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More than half of us believe spiritual forces have influence on earth, research reveals

New research from the think tank Theos shows that more than three-quarters of all people believe that there are things we cannot explain through science or any other means ...

New research from the think tank Theos, examining patterns of spiritual belief in Britain, shows that over three-quarters of all people believe that there are things we cannot explain through science or any other means – and more than half think spiritual forces have some influence on earth.
The research was commissioned by the independent production company, CTVC, to mark the launch today of its new regular podcast, Things Unseen, which aims to engage both people of faith and those who do not feel drawn to formal religion, but have some spiritual beliefs or interests.
The research showed that only 25% of the population think spiritual forces have no influence on earth. More than three in five (62%) of those who call themselves Christians think such spiritual forces can influence people’s thoughts or the human or natural world but, more surprisingly, more than a third (35%) of the non-religious also believe this.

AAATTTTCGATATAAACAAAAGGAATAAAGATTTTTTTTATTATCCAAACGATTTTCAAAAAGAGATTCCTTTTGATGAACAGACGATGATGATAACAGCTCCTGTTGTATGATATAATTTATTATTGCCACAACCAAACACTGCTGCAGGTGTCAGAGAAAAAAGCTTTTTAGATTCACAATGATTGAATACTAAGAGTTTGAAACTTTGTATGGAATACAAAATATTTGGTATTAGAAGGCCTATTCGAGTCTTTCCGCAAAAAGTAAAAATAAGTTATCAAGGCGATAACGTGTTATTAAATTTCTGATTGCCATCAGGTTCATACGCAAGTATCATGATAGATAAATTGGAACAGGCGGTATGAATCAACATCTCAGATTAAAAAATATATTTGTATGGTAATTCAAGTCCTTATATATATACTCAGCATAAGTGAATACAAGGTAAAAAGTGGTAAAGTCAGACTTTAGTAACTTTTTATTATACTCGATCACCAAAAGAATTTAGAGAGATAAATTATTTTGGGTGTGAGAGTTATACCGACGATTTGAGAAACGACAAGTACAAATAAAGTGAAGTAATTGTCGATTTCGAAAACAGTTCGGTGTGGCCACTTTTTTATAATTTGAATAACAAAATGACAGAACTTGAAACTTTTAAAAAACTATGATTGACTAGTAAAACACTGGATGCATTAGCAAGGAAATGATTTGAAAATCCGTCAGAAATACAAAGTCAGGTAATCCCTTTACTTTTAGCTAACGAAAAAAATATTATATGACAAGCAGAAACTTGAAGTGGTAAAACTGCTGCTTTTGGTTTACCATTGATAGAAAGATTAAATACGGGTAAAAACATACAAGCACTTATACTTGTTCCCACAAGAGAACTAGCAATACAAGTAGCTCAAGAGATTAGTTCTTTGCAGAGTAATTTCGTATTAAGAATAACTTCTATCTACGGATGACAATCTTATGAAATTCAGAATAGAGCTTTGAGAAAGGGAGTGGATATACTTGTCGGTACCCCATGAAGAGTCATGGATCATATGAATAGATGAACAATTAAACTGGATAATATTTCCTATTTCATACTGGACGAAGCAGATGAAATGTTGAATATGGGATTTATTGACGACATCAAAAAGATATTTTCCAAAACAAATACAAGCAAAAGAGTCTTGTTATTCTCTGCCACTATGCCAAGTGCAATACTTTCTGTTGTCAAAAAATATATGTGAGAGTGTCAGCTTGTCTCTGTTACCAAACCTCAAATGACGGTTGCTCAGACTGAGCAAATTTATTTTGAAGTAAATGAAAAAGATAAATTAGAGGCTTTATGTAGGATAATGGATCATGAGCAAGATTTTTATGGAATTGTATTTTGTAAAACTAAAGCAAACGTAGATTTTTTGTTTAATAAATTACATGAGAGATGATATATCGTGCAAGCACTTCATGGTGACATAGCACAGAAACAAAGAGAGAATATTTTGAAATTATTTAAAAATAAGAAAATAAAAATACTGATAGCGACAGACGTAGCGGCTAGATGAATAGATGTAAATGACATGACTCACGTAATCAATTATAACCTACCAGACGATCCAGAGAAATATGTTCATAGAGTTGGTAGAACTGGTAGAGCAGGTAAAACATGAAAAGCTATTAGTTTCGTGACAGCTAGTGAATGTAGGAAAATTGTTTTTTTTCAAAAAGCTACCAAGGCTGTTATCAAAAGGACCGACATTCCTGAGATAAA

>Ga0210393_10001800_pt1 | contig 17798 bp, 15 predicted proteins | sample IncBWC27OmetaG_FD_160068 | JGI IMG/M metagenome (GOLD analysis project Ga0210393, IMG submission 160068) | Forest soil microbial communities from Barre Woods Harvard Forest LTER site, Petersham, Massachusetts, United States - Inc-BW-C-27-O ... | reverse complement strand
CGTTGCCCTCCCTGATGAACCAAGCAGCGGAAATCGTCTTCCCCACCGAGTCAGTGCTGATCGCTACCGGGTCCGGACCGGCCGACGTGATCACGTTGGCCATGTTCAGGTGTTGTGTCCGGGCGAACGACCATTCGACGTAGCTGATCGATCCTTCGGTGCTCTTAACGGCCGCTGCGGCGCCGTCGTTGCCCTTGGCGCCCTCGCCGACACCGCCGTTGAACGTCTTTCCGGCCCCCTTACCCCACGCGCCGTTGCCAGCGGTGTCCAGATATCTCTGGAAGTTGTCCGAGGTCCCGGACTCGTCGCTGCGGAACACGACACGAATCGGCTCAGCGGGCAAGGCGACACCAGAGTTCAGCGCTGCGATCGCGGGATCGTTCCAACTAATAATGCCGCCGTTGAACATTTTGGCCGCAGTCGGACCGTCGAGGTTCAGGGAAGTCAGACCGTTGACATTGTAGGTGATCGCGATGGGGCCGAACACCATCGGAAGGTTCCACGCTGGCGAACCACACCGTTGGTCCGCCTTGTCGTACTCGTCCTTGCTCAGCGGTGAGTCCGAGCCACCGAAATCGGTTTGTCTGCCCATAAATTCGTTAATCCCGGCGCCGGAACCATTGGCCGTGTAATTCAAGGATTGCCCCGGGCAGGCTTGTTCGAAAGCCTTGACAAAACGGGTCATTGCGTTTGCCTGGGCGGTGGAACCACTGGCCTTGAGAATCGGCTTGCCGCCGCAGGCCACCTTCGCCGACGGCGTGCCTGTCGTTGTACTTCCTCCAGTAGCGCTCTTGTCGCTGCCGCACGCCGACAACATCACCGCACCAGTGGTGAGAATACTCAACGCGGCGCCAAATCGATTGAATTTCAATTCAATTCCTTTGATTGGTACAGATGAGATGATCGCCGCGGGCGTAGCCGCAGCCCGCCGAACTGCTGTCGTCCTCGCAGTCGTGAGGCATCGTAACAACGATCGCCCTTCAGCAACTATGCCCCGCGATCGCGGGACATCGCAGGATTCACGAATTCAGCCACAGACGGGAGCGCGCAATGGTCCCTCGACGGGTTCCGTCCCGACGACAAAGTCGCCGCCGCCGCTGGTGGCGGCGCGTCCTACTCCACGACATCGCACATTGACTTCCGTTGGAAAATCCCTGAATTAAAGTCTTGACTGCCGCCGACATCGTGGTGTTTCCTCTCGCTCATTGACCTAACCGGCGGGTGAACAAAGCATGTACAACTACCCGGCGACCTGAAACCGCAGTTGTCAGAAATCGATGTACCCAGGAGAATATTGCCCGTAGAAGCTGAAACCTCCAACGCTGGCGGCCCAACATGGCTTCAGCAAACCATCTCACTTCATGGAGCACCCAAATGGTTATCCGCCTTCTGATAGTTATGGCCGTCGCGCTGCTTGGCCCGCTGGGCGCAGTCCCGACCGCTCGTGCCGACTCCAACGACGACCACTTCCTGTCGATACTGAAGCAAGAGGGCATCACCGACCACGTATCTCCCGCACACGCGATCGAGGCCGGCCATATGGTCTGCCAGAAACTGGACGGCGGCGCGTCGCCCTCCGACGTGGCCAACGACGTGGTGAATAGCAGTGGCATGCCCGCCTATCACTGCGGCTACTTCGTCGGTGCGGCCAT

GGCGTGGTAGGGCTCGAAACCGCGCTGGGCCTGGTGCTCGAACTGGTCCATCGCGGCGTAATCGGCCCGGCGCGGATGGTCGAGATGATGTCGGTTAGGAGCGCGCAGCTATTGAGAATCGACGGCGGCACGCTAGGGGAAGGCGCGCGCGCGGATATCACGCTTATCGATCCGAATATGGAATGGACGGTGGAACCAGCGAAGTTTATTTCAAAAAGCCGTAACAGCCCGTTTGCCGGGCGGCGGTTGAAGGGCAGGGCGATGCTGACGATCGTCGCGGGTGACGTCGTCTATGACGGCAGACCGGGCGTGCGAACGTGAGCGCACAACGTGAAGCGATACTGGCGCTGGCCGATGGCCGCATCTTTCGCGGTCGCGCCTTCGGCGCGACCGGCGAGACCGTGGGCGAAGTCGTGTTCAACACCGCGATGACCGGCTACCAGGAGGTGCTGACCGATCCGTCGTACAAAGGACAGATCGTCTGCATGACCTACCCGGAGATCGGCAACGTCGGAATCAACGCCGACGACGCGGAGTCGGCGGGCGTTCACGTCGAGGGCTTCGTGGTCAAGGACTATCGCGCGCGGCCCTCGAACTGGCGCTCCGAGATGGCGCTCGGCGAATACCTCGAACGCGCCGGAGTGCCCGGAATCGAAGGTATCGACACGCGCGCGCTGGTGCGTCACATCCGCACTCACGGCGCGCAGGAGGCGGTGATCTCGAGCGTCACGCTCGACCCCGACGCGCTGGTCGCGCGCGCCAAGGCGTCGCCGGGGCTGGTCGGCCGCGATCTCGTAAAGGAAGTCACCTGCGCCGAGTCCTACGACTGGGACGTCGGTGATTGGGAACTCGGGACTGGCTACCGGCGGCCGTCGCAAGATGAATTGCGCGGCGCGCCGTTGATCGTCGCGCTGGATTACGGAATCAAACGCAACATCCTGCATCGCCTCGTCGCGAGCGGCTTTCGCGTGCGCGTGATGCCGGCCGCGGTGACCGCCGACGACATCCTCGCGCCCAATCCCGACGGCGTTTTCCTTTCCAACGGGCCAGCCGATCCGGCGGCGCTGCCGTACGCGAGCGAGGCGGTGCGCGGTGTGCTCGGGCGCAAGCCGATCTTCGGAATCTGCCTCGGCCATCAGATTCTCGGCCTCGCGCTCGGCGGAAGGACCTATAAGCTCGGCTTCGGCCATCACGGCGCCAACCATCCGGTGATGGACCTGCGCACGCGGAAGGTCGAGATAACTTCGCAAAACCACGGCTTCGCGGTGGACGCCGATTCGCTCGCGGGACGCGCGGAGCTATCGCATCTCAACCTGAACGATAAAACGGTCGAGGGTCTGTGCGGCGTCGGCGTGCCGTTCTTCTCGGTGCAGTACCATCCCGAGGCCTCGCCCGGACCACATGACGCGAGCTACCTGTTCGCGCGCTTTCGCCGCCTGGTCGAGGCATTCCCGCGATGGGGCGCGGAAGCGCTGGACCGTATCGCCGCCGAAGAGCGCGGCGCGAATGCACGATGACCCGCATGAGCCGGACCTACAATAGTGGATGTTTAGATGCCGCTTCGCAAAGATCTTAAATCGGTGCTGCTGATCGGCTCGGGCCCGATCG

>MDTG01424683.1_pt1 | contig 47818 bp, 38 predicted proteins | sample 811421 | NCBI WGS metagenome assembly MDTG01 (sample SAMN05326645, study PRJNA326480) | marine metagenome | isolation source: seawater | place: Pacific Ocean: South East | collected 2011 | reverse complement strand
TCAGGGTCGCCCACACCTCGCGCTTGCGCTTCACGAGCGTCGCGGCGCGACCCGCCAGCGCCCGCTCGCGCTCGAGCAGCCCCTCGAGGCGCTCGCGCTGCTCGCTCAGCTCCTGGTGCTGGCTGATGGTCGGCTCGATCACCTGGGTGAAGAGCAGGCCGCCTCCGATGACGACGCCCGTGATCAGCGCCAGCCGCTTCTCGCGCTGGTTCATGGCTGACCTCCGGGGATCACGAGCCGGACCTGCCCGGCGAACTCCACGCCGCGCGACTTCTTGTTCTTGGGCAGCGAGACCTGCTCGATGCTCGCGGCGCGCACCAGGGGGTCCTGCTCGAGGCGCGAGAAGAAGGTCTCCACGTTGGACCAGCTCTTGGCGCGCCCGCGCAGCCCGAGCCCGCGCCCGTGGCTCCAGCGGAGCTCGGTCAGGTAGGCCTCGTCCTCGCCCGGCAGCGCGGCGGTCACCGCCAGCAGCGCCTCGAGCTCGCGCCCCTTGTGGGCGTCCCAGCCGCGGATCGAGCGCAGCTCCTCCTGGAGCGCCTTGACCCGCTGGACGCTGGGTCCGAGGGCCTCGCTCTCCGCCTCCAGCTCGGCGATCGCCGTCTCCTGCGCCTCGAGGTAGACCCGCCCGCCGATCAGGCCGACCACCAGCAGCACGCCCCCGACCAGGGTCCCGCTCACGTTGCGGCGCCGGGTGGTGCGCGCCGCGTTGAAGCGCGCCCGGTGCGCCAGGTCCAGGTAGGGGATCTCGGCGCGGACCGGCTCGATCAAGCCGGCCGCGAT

The survey also revealed that a sixth, or 16%, of people said they or someone they knew had experienced a miracle, with younger respondents more likely to say this than older ones. Even 8% of the non-religious claimed that they, or someone they knew, had experienced a miracle.
The research, involving over 2,000 adults, confirmed that despite the decline of formalized religious belief and belonging, the British are far from having become a nation of atheists or materialists.
Belief in spiritual forces was shown to be found across all age ranges, concentrated, if anything, in the under-34 group – contradicting the idea that such beliefs are the preserve of the elderly. Spiritual beliefs are found across religious and non-religious groups, with a significant minority – and sometimes a majority – of the non-religious happy to sign up to such beliefs and opinions.
Things Unseen, the new regular podcast from CTVC, was conceived in response to earlier Theos research on the increasingly complex patterns of faith in post-religious Britain. It is produced by a team of ex-BBC religious programme makers and will be available from today on iTunes and its own website.
The Bishop of Bradford, the Rt Revd Nick Baines, commented on this initiative: "We can respond to a changing religious landscape by being nostalgic or creative. This excellent initiative has chosen a creative approach to meeting people where they are (rather than where churches wished they were) and opening up universal themes of human experience and questions about it. I strongly endorse this approach."

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